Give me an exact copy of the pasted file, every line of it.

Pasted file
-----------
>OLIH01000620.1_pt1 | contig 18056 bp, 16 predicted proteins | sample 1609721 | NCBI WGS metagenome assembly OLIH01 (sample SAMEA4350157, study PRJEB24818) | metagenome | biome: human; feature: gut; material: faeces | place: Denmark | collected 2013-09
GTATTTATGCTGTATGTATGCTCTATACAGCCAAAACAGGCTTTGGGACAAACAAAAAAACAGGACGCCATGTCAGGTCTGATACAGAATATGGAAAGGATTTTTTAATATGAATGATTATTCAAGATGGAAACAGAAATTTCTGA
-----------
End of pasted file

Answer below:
>OLIH01000620.1_pt1 | contig 18056 bp, 16 predicted proteins | sample 1609721 | NCBI WGS metagenome assembly OLIH01 (sample SAMEA4350157, study PRJEB24818) | metagenome | biome: human; feature: gut; material: faeces | place: Denmark | collected 2013-09
GTATTTATGCTGTATGTATGCTCTATACAGCCAAAACAGGCTTTGGGACAAACAAAAAAACAGGACGCCATGTCAGGTCTGATACAGAATATGGAAAGGATTTTTTAATATGAATGATTATTCAAGATGGAAACAGAAATTTCTGA